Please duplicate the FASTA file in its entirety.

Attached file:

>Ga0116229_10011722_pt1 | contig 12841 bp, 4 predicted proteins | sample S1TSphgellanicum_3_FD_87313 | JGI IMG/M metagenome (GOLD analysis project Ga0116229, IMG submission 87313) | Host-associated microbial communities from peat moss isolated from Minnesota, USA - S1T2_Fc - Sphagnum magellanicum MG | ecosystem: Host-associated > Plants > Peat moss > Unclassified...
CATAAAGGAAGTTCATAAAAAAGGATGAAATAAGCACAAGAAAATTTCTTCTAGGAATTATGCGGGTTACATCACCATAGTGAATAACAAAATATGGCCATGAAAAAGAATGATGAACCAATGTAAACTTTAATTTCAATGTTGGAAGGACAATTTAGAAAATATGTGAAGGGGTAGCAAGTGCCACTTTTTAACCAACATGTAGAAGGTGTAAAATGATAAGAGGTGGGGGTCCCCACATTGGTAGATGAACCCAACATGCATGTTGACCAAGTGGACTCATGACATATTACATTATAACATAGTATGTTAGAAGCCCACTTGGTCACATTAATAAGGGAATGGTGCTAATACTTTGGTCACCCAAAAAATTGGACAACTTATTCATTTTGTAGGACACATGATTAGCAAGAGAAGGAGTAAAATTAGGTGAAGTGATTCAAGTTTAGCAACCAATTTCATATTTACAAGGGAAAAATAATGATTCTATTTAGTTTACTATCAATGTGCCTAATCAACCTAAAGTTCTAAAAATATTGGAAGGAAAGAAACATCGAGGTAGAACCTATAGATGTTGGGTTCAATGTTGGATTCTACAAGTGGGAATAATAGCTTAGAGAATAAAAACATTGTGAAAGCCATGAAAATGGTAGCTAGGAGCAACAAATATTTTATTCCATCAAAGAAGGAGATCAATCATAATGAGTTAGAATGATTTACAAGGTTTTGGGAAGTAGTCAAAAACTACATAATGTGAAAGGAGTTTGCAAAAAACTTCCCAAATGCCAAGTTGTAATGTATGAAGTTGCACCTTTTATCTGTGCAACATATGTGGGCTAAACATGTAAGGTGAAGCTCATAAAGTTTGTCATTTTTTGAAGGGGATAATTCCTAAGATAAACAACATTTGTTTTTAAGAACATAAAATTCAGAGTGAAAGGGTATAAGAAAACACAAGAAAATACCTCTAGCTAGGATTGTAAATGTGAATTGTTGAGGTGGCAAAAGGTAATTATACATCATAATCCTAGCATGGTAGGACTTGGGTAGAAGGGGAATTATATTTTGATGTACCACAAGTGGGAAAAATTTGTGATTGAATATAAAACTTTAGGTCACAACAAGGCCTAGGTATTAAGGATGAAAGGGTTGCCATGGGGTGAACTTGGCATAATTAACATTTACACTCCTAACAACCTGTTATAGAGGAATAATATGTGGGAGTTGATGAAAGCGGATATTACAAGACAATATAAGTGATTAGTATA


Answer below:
>Ga0116229_10011722_pt1 | contig 12841 bp, 4 predicted proteins | sample S1TSphgellanicum_3_FD_87313 | JGI IMG/M metagenome (GOLD analysis project Ga0116229, IMG submission 87313) | Host-associated microbial communities from peat moss isolated from Minnesota, USA - S1T2_Fc - Sphagnum magellanicum MG | ecosystem: Host-associated > Plants > Peat moss > Unclassified...
CATAAAGGAAGTTCATAAAAAAGGATGAAATAAGCACAAGAAAATTTCTTCTAGGAATTATGCGGGTTACATCACCATAGTGAATAACAAAATATGGCCATGAAAAAGAATGATGAACCAATGTAAACTTTAATTTCAATGTTGGAAGGACAATTTAGAAAATATGTGAAGGGGTAGCAAGTGCCACTTTTTAACCAACATGTAGAAGGTGTAAAATGATAAGAGGTGGGGGTCCCCACATTGGTAGATGAACCCAACATGCATGTTGACCAAGTGGACTCATGACATATTACATTATAACATAGTATGTTAGAAGCCCACTTGGTCACATTAATAAGGGAATGGTGCTAATACTTTGGTCACCCAAAAAATTGGACAACTTATTCATTTTGTAGGACACATGATTAGCAAGAGAAGGAGTAAAATTAGGTGAAGTGATTCAAGTTTAGCAACCAATTTCATATTTACAAGGGAAAAATAATGATTCTATTTAGTTTACTATCAATGTGCCTAATCAACCTAAAGTTCTAAAAATATTGGAAGGAAAGAAACATCGAGGTAGAACCTATAGATGTTGGGTTCAATGTTGGATTCTACAAGTGGGAATAATAGCTTAGAGAATAAAAACATTGTGAAAGCCATGAAAATGGTAGCTAGGAGCAACAAATATTTTATTCCATCAAAGAAGGAGATCAATCATAATGAGTTAGAATGATTTACAAGGTTTTGGGAAGTAGTCAAAAACTACATAATGTGAAAGGAGTTTGCAAAAAACTTCCCAAATGCCAAGTTGTAATGTATGAAGTTGCACCTTTTATCTGTGCAACATATGTGGGCTAAACATGTAAGGTGAAGCTCATAAAGTTTGTCATTTTTTGAAGGGGATAATTCCTAAGATAAACAACATTTGTTTTTAAGAACATAAAATTCAGAGTGAAAGGGTATAAGAAAACACAAGAAAATACCTCTAGCTAGGATTGTAAATGTGAATTGTTGAGGTGGCAAAAGGTAATTATACATCATAATCCTAGCATGGTAGGACTTGGGTAGAAGGGGAATTATATTTTGATGTACCACAAGTGGGAAAAATTTGTGATTGAATATAAAACTTTAGGTCACAACAAGGCCTAGGTATTAAGGATGAAAGGGTTGCCATGGGGTGAACTTGGCATAATTAACATTTACACTCCTAACAACCTGTTATAGAGGAATAATATGTGGGAGTTGATGAAAGCGGATATTACAAGACAATATAAGTGATTAGTATA